At CES 2023, Switzerland-based Biped showcased a smart navigation harness for people with visual impairment. Biped partnered with Honda Research Institute to develop the eponymous Biped copilot harness with self-driving car technology. The harness informs a wearer with obstacle detection alerts and GPS-based turn-by-turn directions via Bluetooth-connected headphones.

A user wears the Biped harness on their shoulders. The device has ultra-wide-angle cameras with a 170-degree field of view on the front left side of the harness, roughly over the heart. A small computer module is on the right side. A battery pack on the back of the harness, behind the neck, powers both devices. The Biped cameras use both visible light and infrared light, with added iR illumination, to detect obstacles in the wearer’s path. The computer employs AI to evaluate obstacles and calculate the vectors of moving objects. The device emits spatial audio to transmit short 3D alert tones. The tones get louder as obstacles get closer, with the left-right sound balance to signal obstacle location.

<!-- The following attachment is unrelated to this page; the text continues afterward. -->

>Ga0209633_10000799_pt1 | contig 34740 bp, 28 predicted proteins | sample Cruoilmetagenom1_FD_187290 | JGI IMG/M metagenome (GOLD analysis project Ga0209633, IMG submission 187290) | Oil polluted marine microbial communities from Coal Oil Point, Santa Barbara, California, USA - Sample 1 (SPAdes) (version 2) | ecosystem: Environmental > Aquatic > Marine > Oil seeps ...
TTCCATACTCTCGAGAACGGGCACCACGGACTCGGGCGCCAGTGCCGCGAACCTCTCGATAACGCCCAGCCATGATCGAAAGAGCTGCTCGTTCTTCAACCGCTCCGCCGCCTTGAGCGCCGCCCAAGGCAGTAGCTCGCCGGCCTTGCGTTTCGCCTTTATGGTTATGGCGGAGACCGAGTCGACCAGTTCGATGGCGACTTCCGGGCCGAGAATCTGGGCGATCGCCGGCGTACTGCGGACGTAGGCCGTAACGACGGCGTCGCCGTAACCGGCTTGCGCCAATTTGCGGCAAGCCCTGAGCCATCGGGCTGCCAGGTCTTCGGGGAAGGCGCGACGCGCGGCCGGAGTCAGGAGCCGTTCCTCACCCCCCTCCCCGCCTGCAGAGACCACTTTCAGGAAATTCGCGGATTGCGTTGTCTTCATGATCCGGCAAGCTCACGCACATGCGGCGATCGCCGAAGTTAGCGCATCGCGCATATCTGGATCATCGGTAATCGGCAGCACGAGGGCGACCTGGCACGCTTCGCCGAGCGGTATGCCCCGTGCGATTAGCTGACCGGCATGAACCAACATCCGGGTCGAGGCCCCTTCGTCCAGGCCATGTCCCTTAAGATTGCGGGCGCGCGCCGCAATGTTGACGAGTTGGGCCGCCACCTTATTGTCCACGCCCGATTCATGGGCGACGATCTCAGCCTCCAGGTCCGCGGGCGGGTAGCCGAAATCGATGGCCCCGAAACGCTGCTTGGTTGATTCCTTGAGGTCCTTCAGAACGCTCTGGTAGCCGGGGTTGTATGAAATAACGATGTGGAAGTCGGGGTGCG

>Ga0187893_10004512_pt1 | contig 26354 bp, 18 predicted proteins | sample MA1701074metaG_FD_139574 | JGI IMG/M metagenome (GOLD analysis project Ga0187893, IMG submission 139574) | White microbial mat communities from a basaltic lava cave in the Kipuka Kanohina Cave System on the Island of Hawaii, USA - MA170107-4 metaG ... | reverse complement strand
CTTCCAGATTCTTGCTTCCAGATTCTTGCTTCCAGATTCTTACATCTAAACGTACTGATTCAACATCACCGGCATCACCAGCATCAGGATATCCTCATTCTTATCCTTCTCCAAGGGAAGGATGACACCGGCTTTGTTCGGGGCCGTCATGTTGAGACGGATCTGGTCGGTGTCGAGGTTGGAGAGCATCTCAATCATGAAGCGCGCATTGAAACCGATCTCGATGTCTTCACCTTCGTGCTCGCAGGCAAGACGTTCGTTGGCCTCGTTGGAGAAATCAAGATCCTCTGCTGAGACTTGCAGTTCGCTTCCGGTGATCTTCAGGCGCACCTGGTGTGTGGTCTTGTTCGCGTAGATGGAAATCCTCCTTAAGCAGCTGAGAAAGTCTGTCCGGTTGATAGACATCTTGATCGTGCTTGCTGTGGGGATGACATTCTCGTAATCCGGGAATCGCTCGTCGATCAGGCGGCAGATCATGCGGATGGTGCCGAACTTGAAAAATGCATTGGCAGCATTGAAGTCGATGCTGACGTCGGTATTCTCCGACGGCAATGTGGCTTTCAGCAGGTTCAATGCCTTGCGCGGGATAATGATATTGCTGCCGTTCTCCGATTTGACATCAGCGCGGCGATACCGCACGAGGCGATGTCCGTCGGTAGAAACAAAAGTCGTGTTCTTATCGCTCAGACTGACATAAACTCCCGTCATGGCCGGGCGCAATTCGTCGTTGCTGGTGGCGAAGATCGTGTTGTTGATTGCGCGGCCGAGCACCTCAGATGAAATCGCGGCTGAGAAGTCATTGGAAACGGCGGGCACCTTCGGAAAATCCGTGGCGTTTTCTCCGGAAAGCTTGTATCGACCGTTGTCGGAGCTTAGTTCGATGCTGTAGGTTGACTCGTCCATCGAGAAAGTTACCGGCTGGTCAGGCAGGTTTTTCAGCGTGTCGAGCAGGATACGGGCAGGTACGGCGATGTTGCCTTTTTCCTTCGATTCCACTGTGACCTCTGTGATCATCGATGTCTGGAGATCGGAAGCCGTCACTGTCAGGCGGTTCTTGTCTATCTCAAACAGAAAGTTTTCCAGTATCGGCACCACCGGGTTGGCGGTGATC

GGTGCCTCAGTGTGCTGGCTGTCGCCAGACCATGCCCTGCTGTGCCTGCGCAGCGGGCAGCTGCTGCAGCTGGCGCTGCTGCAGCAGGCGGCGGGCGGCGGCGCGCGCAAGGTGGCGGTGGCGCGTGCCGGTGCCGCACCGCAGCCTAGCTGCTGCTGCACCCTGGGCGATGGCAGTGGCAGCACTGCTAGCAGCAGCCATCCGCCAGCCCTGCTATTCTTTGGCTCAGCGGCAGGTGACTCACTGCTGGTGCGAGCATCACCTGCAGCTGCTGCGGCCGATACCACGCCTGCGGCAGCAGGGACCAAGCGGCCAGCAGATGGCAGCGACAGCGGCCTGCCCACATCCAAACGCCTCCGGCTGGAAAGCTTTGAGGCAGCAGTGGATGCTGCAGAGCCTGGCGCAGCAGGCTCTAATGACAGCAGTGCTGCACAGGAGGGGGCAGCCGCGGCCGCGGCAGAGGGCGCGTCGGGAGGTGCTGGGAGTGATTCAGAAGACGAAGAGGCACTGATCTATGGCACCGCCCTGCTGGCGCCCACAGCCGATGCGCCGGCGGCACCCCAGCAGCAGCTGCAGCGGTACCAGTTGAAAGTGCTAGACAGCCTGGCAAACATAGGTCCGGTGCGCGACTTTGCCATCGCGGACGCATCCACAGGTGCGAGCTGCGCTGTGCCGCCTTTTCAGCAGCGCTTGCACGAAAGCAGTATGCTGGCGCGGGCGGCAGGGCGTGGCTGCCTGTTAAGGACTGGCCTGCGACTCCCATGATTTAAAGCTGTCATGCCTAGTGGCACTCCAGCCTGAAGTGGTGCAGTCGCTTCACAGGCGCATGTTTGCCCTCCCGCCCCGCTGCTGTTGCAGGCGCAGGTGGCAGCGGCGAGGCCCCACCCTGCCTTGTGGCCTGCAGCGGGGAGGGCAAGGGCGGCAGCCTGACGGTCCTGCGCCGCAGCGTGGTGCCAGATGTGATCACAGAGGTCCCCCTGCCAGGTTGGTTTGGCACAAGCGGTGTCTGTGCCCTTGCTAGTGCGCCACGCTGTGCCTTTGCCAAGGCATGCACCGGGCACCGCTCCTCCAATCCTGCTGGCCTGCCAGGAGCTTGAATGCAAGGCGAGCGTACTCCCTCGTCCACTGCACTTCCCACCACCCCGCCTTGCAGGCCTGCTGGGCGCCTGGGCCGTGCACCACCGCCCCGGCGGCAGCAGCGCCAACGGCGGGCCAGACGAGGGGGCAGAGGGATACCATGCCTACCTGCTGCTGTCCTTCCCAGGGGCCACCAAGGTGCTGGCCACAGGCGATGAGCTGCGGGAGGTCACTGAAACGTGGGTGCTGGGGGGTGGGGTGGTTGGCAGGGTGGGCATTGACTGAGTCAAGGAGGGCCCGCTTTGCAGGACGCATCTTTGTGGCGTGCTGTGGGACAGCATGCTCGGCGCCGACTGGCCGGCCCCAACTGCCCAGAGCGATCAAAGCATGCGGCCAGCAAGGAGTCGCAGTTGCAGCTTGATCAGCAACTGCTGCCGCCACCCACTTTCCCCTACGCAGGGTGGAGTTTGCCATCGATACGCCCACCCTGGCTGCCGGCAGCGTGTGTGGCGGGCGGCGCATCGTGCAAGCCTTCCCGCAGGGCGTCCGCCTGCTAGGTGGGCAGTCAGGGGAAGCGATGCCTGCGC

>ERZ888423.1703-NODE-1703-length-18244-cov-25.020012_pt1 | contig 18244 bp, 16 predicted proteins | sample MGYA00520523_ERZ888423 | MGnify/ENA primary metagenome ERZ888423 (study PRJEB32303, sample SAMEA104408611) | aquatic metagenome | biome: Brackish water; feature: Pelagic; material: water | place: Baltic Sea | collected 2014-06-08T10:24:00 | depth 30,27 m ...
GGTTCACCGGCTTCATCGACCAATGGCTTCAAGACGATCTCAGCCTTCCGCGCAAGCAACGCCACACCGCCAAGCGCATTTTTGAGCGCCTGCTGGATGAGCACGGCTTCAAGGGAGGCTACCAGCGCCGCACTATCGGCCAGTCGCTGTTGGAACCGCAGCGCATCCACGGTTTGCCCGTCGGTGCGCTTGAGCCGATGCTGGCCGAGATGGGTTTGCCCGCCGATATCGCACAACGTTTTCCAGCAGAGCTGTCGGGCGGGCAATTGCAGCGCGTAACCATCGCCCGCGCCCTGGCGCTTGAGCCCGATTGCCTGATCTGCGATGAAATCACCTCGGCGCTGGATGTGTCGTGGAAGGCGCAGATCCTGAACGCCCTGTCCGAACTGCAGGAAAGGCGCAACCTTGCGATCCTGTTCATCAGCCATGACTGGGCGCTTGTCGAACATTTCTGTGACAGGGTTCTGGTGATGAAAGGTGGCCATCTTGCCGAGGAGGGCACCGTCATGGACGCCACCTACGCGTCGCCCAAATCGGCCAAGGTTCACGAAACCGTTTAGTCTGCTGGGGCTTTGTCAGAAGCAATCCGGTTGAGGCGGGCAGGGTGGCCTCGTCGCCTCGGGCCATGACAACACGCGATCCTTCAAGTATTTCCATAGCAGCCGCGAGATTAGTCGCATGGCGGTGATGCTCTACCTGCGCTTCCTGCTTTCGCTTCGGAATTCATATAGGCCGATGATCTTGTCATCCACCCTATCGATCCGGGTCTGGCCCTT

If a Biped user hears no alert tones, they can assume it’s safe to proceed, although I imagine it would take a while for someone with total visual impairment to fully trust that the absence of sound always ensures a clear path. Biped suggests the smart harness is appropriate as a complement to a white cane or a guide dog. The GPS navigation function is still in development, according to Biped. The company says a user can get up to 3 hours of run time with hot-swappable battery packs. It takes about 3 hours to charge a battery pack fully.

Biped’s smart harness is CE-cleared and shipping in Europe with FDA clearance pending, according to the company. Blind people and the visually impaired might not rely solely on the Biped to walk through their daily lives, but it is a smart addition to the arsenal of solutions.